This latest trend is no different. SCREENSHOT was lucky enough to sneak a peak, and when we heard about ‘Ethical sex-ploration’, our ears pricked up. As Bumble explains, “The way that we are talking, thinking about, and having sex is changing.” According to the app’s data, 42 per cent of us are approaching sex, intimacy, and dating in an open and exploratory way, and sex is no longer taboo. In fact, more than half of the daters surveyed agreed that it’s important to discuss sexual wants and needs early on in a relationship.
Over the past year, 20 per cent have explored their sexuality more, and 14 per cent are considering a non-monogamous relationship. It’s true that gen Z is the queerest generation yet—according to LGBTQIA-focused publication Them, the current self-diagnosing TikTok scrollers and Y2K obsessives are inherently far more comfortable exploring their sexualities and gender than previous groups. Surveys have recently shown that 15.9 per cent of gen Zers would describe themselves as queer or transgender.
Bumble has spotted a clear shift among young daters who are seeking the same sexual diversity and inclusion that they see in the world, reflected in the apps they use to find meaningful romantic connections. Relationship practices such as polyamory or solo polyamory have gained massive traction among young adults who’ve begun to seek partnerships outside of the binary monogamous format.
This diversity also includes people who aren’t seeking sex, which is an equally valid path to follow. Bumble also told us that from the data it has analysed, 34 per cent people are not currently having sex and are completely okay with it.
First time dating app users—this one’s for you. Some may glance at the name of this 2023 trend and picture a slideshow of prospective partners donning corsets, puffed sleeves, feathers and ruffles. However, this particular renaissance is far more exciting and involves far less fanciful clothing.
Bumble’s data has picked up a rather interesting pattern, the fact that 39 per cent of the users on the popular app have ended a marriage or serious relationship in the last two years. It seems these newly singles are jumping into their second chapter with 36 per cent reportedly using dating apps for the first time.
So, if you’ve found yourself in a slump, still longingly holding onto photo booth reels and that one shared jumper, push away the kleenex and head over to a dating app which might help you pour some spice back into your life. Oh, and while scrolling, why not also fall back in love with Beyoncé’s magnetic house album, Renaissance.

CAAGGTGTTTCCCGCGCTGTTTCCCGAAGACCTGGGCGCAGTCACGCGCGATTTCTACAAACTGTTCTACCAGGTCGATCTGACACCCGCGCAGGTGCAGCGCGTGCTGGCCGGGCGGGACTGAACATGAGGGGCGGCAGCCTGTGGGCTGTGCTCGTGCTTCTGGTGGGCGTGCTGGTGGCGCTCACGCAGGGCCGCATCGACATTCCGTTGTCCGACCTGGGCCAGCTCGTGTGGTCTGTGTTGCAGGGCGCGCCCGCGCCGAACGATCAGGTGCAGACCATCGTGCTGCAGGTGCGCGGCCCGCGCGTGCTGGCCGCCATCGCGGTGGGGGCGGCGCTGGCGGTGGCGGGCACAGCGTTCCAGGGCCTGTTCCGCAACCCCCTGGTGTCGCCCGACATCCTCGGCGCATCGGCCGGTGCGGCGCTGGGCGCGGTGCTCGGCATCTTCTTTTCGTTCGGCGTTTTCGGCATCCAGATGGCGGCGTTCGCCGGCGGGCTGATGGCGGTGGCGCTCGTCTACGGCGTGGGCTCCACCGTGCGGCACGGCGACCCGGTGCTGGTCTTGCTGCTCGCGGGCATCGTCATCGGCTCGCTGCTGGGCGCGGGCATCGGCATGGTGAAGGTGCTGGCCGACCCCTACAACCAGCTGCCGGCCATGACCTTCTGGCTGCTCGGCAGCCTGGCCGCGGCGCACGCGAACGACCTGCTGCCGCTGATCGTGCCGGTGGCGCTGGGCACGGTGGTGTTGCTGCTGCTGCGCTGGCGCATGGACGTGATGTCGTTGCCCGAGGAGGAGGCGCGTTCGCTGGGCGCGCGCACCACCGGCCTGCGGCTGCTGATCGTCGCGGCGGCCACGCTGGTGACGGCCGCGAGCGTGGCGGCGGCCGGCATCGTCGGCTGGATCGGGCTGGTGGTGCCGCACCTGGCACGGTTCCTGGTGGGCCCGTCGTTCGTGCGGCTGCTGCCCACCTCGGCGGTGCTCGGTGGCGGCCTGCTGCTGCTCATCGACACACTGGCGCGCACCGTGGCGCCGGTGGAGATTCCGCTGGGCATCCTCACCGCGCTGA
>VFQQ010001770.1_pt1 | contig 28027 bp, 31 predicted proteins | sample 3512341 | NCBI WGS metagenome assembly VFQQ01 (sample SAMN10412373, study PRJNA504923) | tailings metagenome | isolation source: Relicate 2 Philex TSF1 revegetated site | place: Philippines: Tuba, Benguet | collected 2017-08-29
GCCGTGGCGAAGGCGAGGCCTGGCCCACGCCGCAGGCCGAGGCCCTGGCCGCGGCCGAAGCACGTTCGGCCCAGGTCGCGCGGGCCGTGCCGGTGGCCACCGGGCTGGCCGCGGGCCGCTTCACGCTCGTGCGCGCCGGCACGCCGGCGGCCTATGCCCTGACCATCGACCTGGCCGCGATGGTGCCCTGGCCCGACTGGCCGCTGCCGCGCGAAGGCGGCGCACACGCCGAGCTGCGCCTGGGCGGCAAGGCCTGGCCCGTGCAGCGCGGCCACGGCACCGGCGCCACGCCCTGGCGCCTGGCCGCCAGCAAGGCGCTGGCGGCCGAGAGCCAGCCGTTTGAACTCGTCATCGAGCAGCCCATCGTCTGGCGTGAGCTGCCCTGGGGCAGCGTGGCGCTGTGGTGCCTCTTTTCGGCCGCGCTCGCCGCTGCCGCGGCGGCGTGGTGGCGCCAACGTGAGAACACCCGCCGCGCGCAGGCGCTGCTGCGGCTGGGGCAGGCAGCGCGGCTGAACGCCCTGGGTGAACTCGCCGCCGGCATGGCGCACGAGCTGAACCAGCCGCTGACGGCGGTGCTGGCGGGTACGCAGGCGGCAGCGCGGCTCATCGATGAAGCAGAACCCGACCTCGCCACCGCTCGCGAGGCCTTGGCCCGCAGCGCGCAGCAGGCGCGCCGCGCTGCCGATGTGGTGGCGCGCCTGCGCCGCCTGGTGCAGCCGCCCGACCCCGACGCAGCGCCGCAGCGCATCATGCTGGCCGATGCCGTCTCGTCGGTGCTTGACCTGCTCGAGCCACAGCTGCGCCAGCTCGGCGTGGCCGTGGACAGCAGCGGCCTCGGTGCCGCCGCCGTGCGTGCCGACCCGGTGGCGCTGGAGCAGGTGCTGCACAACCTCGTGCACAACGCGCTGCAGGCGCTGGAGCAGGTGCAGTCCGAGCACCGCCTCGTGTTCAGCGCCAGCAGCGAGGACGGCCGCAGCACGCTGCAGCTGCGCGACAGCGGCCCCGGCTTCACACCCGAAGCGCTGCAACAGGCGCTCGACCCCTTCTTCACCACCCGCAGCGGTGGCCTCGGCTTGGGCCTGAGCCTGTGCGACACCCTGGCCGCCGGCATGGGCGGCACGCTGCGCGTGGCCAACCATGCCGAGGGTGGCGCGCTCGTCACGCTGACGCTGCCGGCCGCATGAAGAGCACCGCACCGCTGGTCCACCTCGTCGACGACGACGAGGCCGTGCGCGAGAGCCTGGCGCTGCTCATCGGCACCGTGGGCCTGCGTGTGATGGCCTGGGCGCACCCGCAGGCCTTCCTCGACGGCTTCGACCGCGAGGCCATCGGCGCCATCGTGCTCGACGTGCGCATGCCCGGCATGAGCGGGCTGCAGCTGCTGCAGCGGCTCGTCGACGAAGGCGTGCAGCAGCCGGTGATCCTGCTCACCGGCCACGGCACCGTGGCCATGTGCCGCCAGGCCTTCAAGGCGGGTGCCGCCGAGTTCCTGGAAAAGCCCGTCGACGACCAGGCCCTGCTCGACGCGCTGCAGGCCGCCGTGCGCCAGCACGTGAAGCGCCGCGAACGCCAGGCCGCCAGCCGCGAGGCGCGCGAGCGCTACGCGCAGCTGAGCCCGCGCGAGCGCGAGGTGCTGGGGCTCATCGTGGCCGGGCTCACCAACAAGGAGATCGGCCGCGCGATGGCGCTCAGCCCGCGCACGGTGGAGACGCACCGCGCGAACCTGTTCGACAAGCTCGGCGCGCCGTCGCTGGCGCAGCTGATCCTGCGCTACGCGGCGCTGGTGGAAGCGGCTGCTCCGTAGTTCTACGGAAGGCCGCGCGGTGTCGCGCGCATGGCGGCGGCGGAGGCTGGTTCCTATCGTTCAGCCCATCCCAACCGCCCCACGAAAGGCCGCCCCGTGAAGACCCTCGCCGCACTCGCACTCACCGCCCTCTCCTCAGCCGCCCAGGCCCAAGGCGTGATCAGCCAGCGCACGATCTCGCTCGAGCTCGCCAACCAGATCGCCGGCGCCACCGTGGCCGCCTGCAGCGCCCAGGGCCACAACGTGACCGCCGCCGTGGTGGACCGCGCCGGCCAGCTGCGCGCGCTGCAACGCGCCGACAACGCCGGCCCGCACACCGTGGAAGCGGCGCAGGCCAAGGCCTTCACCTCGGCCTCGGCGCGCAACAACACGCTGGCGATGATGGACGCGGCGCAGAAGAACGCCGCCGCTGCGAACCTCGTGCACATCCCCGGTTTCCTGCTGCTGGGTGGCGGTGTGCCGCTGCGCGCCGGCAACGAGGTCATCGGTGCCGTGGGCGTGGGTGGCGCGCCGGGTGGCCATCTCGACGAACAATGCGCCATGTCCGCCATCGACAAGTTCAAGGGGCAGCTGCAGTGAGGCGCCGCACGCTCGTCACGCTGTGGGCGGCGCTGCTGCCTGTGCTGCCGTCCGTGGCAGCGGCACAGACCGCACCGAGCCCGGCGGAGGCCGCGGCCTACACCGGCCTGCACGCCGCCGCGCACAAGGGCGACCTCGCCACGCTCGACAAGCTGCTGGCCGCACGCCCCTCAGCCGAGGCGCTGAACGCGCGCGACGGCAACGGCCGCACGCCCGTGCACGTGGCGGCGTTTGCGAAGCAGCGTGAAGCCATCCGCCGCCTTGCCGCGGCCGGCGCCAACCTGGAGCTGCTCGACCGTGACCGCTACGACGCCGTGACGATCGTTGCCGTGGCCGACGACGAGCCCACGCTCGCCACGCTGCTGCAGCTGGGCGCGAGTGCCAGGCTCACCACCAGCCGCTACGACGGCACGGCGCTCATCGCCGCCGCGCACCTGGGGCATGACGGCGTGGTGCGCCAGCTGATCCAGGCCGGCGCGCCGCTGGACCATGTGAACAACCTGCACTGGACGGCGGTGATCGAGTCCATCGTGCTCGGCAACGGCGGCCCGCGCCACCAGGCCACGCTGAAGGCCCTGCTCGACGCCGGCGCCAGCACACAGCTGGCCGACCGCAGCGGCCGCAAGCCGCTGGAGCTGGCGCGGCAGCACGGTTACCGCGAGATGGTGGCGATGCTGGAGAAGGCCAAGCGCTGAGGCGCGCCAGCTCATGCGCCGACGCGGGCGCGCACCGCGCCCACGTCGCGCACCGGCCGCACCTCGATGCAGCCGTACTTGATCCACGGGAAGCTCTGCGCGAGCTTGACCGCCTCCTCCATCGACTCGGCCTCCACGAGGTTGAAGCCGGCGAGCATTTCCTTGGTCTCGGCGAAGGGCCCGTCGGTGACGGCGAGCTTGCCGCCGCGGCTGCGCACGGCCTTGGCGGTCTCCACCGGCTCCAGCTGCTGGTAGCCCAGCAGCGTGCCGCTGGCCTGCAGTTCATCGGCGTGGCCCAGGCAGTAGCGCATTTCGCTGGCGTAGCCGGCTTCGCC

Diving head first into these apps can be intimidating, so make sure to also take your time navigating these deep waters—and remember, not all fish are sharks! Although, you can always keep guardrailing (another one of the company’s 2023 trends) in mind, which states that establishing regular emotional boundaries should always be the top priority.
On Bumble, 85 per cent of users are looking for a long term relationship, so if you’re just hunting for a casual thing, maybe head elsewhere.
Gen Zers are praised by some and criticised by others (boomers) for their relentless pursuit of diversity, inclusion and freedom of expression. We’re unwavering in our fight for progressive politics and we’re not shy about it—not very snowflake of us, hm? Well, it would make sense then that gen Zers who are romantically or sexually interested in men are looking for shared perspectives. And it turns out, they might be in luck.
Bumble’s third forecasted dating trend is ‘New Year, New Me(n)’. According to the app, conversations about gender norms and expectations have been front and centre. Over the last year, 74 per cent of men say they have examined their behaviour more than ever and have a clearer understanding of toxic masculinity and what is not acceptable.
It should be noted that there have been various debates about the validity of toxic masculinity and whether or not as a concept it actually helps to educate boys and men. The Atlantic, for example, noted in 2019: “The concept of toxic masculinity encourages an assumption that the causes of male violence and other social problems are the same everywhere, and therefore, that the solutions are the same as well. While themes of violence, entitlement, and sexism recur across communities, they show up differently in different places.”
This comment encourages us to consider some of the nuances when it comes to tackling these issues—maybe dating apps are a good place to start? Bumble has identified a clear positive shift among male users of its app. Defying traditional romantic norms has an abundance of benefits for all those involved, from avoiding awkward conversations to preventing gender-based violence.
From surveying its users, the app found that more than 52 per cent are actively challenging stereotypes that suggest that men should not show emotions. On top of that, 38 per cent now speak more openly about their emotions with their male friends, and 49 per cent of men agree that breaking gender roles in dating and relationships is beneficial for them too.
And with so many more men taking the time to be proactive and prioritise relearning when it comes to these societal issues, maybe users could also partake in another popular dating forecast, ‘Open Casting’. Ditch the ‘tall, dark and handsome’ taglines and see what else is out there, you might surprise yourself.
So, there we have it, Bumble has bequeathed us with some of the freshest dating trends which could even persuade the most TikTok-obsessed gen Zer to shift their interest from golden retriever content to finding love online.